Pete’s songs were songs of protest. Songs which refused to get into bed with the status quo. Songs which prophesied of a better way. Pete was prolific songwriter; he believed that folk music was the music of the people and it was meant to be shared and sung together. For him, singing was the way to stand in the moment and say: “here we are, standing here, fully human, fully alive, and demanding better, singing for our lives.”

For me, the space of optimism that Pete held in the face of injustice and oppression was what drew me to him. Much like Lamott’s quote, Pete saw the miracle in life because he was fully engaged in it. I’m afraid sometimes that all of our gadgets fool us into thinking that we are living, but really, we are experiencing a screen at best, and televised stupidity at worst.

Sometimes we have to remind ourselves to wake up. The old kick-in-the-pants routine. Wake up. Take control. Sing.

The busyness of life can lead to fatigue and a rote routine of daily decompressing by turning on the TV, scrolling through facebook, or watching the latest must-see You Tube video. We can end up consuming so much more than we create and this doesn’t work for the human spirit. It doesn’t ask us to be our best selves. We lose passion and purpose. And sometimes, our voices.

Have we lost the miracle of a sunset? Have we lost the miracle of the complex biochemical processes that must occur for an apple to be digested in our bodies? Have we lost the miracle of living in a community of people who know each others names, stories, and dreams? Have we lost the miracle of helping each other or working for a cause that is greater than ourselves? Have we lost the miracle of eating a fresh tomato from a garden that our hands toiled in? Have we lost the miracle of confessing our joys and concerns to each other? Have we lost the miracle of crying together? Have we lost the miracle of aching for our significant other? Have we lost the miracle of a drenching rain seeping into a scorched earth?

Have we become so disconnected with the earth and each other that we cannot feel anymore?

Being a human is a miracle. But if we forget that, we can one of the most destructive forces ever.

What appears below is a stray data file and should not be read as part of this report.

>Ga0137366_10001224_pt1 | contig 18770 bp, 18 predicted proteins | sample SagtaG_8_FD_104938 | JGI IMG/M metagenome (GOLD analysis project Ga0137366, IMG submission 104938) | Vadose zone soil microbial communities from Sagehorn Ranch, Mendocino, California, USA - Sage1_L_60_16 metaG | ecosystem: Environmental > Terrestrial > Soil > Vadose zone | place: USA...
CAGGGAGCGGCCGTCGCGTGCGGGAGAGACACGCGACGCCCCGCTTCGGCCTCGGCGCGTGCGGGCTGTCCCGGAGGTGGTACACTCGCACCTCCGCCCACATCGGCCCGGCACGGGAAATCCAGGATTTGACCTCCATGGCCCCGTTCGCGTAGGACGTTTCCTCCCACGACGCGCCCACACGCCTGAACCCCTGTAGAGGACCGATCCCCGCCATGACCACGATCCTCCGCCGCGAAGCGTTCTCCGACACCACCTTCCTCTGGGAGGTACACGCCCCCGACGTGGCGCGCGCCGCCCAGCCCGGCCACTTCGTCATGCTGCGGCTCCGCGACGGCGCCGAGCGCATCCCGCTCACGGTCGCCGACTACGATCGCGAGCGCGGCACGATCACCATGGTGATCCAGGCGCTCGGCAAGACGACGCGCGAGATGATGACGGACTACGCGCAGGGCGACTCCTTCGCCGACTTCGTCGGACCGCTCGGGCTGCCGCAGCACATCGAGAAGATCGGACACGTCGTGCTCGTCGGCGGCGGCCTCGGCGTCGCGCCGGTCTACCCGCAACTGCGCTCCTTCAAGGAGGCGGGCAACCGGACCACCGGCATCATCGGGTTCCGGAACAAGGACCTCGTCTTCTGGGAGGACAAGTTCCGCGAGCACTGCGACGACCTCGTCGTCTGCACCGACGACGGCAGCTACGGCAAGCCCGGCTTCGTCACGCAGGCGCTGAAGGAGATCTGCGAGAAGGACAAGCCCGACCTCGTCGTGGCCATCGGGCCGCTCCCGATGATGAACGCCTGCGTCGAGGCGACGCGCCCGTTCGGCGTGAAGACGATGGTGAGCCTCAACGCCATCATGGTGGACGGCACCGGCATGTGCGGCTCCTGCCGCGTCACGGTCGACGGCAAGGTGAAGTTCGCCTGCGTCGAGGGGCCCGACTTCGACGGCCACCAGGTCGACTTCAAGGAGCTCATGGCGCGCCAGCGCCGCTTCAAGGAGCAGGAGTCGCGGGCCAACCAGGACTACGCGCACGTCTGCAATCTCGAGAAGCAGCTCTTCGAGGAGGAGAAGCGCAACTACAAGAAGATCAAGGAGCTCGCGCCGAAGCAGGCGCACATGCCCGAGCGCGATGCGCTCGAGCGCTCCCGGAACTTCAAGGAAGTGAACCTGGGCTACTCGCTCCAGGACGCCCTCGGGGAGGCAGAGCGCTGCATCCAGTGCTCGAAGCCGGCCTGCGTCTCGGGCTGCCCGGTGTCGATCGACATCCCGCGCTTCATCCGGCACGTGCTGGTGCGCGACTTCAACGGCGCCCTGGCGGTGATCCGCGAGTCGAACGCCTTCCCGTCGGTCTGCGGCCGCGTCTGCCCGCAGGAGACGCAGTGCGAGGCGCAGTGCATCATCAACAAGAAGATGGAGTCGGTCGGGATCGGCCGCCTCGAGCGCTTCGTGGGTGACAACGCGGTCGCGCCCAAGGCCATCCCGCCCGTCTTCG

It’s easy to do with all of the notifications to keep up with. Sometimes, it’s easier not to feel, or examine our belief systems thoroughly, or wonder who are best selves really are. It’s easier to consume music than to create it. It’s easier to consume ideas rather than create them. It’s easier to ignore our dissimilar neighbor than to love her. It’s easier to live carelessly than to live consciously. It’s easier to keep tearing down trees as if we own this earth, than it is to plant them and work to help ecosystems thrive. It’s easier to ungraciously read biblical texts than it is to actually research them. It’s easier to criticize than to innovate. Its easier to turn on the TV instead of engaging in vulnerable conversation.

It’s easier, but it’s not better….because we are fooled into thinking that life isn’t miraculous.

And, it is.

A Post of the New Year (2014)

Here we are in 2013, I mean, 2014.

I’ve seen several reflective posts. Was 2013 a good year? Did it bring achieved goals or greater evolution of self? Did it hurt? Is it a year that will always be remembered for one reason or another? I’m happy to read reflection. I’m not sure that I reflect enough. And reflecting, at its most basic level, provides an opportunity for me to stop and remember what it means for me to be human. But reflection takes solitude and focus, and frankly, who has time for that?

I’ve also seen several resolution posts. What was not accomplished in 2013 that absolutely must be in 2014? What lingering pieces of one’s self or lifestyle does one not want to carry into the next 365 days? Our scarcity and perfectionistic culture certainly lets us know loud and clear the things in which we are lacking.

I don’t know about you, but I’m a little tired of being told what I’m lacking. Are you? Little by little one’s self-esteem gets chipped away by the thoughts of what one should have, what one should be able to give, or how one presents oneself to the world.

Maybe a good healthy moment of reflection can deflect the messages that ask us to become something we are not. I’ll never be who you want me to be. I’ll be me. A woman who sincerely believes that love is it. Love is the jam. And I’m not scared to love past the fear around this place. I’m not scared to love through absolutism and disagreement, through ignorance and belittlement, through the Hollywood-ized version of self, through my own prejudice and fear. I’m not afraid to admit that I am not there yet, but I’m working towards what equality, grace, and interconnectedness mean and trying to base my ethics on such a place. I’m not really interested in the abstract. How am I living my ethics today?

So here’s my semi-obligatory New Years post, for whatever it’s worth. I’m here, ready to dust the cobwebs that need to be dusted, ready to smile at new opportunities, ready to hold a hand, ready to face my fears of false inadequacy, ready to nurture community with life-giving folks. My reflections elucidate my resolutions; they coalesce with a little sadness, a lot of gratitude, and a massive amount of excitement.


If you have resolutions or reflections, I’m happy to read them here. Let me know what is informing your beginning of 2014.